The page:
Investigating Sustainability through Archaeology: A Project Review

Written by: Nicole Geske

Primary Source: Campus Archaeology Program Blog, December 1, 2015

Over the past few years various CAP fellows, including myself, have examined sustainability at MSU. In contrast to modern sustainability research, which has focused exclusively on the present and future, CAP has examined how past practices functioned and how these have changed over time. Through the use of both archival and archaeological evidence, how past people used food can be evaluated. These various food practices, and changes within them through time, can point to practices in sustainability.

As has been previously discussed in past blog posts, the Campus Archaeology Program has established time-based periods for the Michigan State University campus. Each one of these periods can be linked with physical and social changes, including those involving and affecting sustainability, both on campus and the neighboring community. These phases consist of:

The Early Years (1855-1870)
A Growing Community (1870-1900)
World War I Era (1900-1925)
The Depression and WWII (1925-1955)

Saint’s Rest Dormitory - ca 1865

Saint’s Rest Dormitory – ca 1865 – courtesy of MSU Archives

It is during the Early Years (1855-1875) of the University (then Michigan Agricultural College) that all of the students lived on campus in dormitories. These students, who were all male at the time, were an integral part of MSU, as in addition to studying they maintained the campus, took care of the livestock, and worked the campus agricultural fields. As an agricultural college, students grew their food locally, serving the dual purpose of teaching and providing them with their own food. The students often grew their own food nearby their dormitories, as at this time it would have been difficult to get fresh food to campus. CAP excavations of Saint’s Rest dormitory, which was the first dormitory on campus, built in 1857 and burned down in 1876, provided evidence of food practices as seen by faunal remains, ceramics, and glass found in trash pits. Historical documents from the time also demonstrate that students were raising, butchering, and consuming their own meat, as well as purchasing additional amounts of meat as a supplement.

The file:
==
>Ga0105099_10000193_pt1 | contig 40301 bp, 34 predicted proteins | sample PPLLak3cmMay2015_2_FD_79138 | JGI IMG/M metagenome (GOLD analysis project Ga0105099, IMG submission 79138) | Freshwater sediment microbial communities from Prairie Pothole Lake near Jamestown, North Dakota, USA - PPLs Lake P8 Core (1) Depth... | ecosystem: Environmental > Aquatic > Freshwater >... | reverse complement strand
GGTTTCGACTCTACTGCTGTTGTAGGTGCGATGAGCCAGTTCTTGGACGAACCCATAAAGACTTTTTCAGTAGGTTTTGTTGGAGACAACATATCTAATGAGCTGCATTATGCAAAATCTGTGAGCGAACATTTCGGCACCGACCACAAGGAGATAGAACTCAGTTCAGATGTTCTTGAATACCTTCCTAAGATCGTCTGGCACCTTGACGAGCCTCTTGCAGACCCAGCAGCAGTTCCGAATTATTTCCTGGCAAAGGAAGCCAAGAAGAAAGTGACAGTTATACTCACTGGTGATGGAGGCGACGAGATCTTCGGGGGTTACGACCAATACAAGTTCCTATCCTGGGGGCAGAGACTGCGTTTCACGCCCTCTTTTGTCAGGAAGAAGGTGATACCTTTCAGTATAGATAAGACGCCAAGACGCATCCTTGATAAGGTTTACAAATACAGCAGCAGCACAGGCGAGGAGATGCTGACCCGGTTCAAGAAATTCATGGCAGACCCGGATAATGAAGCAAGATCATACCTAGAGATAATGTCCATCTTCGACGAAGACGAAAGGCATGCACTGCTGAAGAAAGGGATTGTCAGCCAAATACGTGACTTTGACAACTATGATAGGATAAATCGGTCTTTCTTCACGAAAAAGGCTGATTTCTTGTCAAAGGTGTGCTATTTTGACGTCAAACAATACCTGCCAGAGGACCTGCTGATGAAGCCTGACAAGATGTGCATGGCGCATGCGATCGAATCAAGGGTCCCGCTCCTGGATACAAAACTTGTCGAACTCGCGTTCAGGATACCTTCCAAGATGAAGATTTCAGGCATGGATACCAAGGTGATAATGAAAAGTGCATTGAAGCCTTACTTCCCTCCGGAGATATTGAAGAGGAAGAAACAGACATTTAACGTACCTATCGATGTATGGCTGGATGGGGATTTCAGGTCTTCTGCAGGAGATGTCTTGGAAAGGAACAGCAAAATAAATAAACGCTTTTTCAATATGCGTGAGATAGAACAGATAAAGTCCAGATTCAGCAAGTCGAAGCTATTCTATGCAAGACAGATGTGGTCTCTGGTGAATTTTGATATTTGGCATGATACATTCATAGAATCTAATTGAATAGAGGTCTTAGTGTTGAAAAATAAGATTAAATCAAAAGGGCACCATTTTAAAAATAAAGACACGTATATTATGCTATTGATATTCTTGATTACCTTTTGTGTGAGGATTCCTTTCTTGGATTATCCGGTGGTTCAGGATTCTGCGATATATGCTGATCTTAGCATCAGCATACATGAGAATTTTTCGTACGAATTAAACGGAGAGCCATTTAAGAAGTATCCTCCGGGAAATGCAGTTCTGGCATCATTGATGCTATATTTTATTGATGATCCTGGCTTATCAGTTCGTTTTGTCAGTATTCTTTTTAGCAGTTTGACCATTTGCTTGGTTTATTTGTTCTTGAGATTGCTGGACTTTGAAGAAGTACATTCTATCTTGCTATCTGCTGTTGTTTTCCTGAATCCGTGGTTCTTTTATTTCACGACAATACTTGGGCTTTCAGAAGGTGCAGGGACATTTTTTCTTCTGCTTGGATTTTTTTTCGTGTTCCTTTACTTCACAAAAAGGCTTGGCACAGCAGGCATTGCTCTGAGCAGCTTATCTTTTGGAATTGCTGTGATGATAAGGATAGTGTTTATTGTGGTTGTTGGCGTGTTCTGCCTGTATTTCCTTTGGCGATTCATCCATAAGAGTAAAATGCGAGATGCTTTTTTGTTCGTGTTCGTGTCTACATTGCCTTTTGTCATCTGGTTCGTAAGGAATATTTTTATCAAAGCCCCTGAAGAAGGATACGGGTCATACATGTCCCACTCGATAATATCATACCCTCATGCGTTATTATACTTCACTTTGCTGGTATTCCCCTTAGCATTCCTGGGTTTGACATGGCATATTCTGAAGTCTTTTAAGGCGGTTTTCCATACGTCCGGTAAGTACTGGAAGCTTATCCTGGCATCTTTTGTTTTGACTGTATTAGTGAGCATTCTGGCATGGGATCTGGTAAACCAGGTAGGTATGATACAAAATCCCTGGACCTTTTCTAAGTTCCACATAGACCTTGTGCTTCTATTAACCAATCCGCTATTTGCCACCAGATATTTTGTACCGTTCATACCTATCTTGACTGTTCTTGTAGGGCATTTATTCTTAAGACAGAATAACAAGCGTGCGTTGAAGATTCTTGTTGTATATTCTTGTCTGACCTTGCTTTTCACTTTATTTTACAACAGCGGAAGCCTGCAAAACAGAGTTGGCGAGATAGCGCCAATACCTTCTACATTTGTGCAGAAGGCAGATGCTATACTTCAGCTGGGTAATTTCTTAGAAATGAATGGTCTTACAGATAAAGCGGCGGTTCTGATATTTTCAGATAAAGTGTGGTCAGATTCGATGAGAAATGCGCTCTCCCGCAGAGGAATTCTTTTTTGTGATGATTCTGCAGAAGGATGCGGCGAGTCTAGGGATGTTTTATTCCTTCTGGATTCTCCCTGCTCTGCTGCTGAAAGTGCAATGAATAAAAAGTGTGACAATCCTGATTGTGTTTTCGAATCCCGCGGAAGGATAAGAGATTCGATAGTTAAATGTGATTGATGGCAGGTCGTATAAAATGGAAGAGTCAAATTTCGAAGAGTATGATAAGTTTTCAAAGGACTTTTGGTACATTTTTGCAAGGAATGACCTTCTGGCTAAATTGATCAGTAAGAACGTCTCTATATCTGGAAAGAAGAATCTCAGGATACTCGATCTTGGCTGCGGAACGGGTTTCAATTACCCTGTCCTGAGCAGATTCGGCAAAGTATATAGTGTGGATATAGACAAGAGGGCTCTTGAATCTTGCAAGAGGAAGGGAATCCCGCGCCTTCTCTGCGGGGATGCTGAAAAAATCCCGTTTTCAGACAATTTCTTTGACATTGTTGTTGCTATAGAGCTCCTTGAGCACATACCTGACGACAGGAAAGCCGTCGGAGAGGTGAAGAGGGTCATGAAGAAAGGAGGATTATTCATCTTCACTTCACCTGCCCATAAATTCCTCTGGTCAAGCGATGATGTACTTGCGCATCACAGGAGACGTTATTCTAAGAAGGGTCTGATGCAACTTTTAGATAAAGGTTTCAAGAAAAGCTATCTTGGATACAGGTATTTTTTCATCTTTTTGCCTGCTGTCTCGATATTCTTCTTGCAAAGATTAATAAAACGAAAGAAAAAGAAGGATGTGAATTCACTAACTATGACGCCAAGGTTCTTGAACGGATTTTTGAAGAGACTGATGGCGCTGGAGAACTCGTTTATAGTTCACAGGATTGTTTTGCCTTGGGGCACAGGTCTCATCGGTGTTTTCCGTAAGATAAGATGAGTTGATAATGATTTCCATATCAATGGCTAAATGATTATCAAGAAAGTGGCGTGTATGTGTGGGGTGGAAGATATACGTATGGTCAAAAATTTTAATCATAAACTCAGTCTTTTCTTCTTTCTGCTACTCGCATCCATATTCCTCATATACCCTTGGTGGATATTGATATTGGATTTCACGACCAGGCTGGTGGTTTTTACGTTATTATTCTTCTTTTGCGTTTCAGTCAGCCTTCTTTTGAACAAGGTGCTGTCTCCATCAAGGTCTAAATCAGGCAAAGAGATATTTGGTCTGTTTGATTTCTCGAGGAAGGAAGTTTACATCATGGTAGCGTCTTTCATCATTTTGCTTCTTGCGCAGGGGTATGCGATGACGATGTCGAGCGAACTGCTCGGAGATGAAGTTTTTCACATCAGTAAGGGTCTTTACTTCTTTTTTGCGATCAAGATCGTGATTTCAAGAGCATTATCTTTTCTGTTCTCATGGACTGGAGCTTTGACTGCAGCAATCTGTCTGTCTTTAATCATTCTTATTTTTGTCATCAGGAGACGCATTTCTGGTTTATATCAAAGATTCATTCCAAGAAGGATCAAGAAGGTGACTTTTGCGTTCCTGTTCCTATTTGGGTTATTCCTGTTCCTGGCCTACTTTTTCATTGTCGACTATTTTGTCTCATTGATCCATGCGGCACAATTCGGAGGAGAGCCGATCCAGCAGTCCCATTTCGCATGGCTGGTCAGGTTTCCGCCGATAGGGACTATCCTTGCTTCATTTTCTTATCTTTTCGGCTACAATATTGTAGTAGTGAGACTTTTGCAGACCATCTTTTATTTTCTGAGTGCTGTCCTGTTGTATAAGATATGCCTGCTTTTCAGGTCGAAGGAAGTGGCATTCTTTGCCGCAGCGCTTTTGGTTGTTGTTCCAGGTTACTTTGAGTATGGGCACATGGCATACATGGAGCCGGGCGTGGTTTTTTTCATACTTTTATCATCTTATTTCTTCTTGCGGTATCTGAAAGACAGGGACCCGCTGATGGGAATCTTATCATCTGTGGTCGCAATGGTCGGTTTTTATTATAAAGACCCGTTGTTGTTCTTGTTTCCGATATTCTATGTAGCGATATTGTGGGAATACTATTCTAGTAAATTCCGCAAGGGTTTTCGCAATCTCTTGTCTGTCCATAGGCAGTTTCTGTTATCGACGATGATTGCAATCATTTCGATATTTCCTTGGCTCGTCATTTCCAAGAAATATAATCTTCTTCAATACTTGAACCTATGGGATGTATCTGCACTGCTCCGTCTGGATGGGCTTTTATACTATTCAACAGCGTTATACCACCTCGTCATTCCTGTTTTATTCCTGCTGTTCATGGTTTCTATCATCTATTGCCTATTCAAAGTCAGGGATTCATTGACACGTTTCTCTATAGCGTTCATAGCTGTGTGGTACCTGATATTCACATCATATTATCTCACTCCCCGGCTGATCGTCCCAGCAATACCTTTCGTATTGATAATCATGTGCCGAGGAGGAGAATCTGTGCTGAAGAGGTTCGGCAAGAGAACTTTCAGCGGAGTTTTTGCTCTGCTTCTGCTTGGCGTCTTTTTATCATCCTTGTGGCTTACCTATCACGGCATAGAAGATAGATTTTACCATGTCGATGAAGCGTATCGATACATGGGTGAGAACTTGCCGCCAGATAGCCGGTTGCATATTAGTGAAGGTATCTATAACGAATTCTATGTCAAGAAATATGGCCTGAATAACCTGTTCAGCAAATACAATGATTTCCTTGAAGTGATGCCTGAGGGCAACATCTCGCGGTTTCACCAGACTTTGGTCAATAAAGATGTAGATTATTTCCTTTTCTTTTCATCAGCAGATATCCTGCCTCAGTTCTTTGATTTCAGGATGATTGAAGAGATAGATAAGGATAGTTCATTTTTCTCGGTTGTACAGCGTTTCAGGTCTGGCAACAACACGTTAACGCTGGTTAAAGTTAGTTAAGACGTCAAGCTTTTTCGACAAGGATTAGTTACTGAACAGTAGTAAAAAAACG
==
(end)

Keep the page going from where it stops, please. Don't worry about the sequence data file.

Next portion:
Serving Food in the Union Cafeteria - 1941

Serving Food in the Union Cafeteria – 1941, courtesy of MSU Archives

The second period of MSU (1875-1900) saw an increase in enrollment, due to the acceptance of women to the college in 1870 and the development of a women’s program in 1896. In order to feed an increased number of students, dining clubs were established on campus. Much of this food was still produced locally, both from on campus farms and from local, off-campus sources.

 

Victory Garden - 1943

Victory Garden – 1943, courtesy of MSU Archives

As the enrollment dropped during World War I, garden clubs were started on campus during the third period in order to supplement food resources. It was during the fourth period, and specifically World War II, in which the number of these gardens increased, now called Victory Gardens. Much of this produce was canned on campus in order to build up a supply of food during the war. Also due to the dramatic drop in male students, female students were now required to maintain the agricultural work on campus. The Women’s Land Army was one program that was established nation-wide in which women replaced male farm workers who had left to serve in the army. MSU also supported this effort on campus by offering a short course to teach women these skills.

Food production at MSU continues to this day, as can be seen in examples such as the Dairy store and the Meat Lab. From this review of food practices, it is clear that many of these early sustainable food practices continue on today. MSU also still values campus produced food, as seen in their hierarchy of food use, in which food produced on campus is considered first, then local, then regional, then responsibility produced products.

Football Team Drinking Milk - 1937

Football Team Drinking Milk – 1937, courtesy of MSU Archives

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Nicole Geske
Nicole is a doctoral student in the Department of Anthropology. Her interests include bioarchaeology and mortuary archaeology of the Midwest. Her focus is on an archaeological culture, known as the Oneota, and the reconstruction of the mortuary and taphonomic processes that lead to fragmented human remains.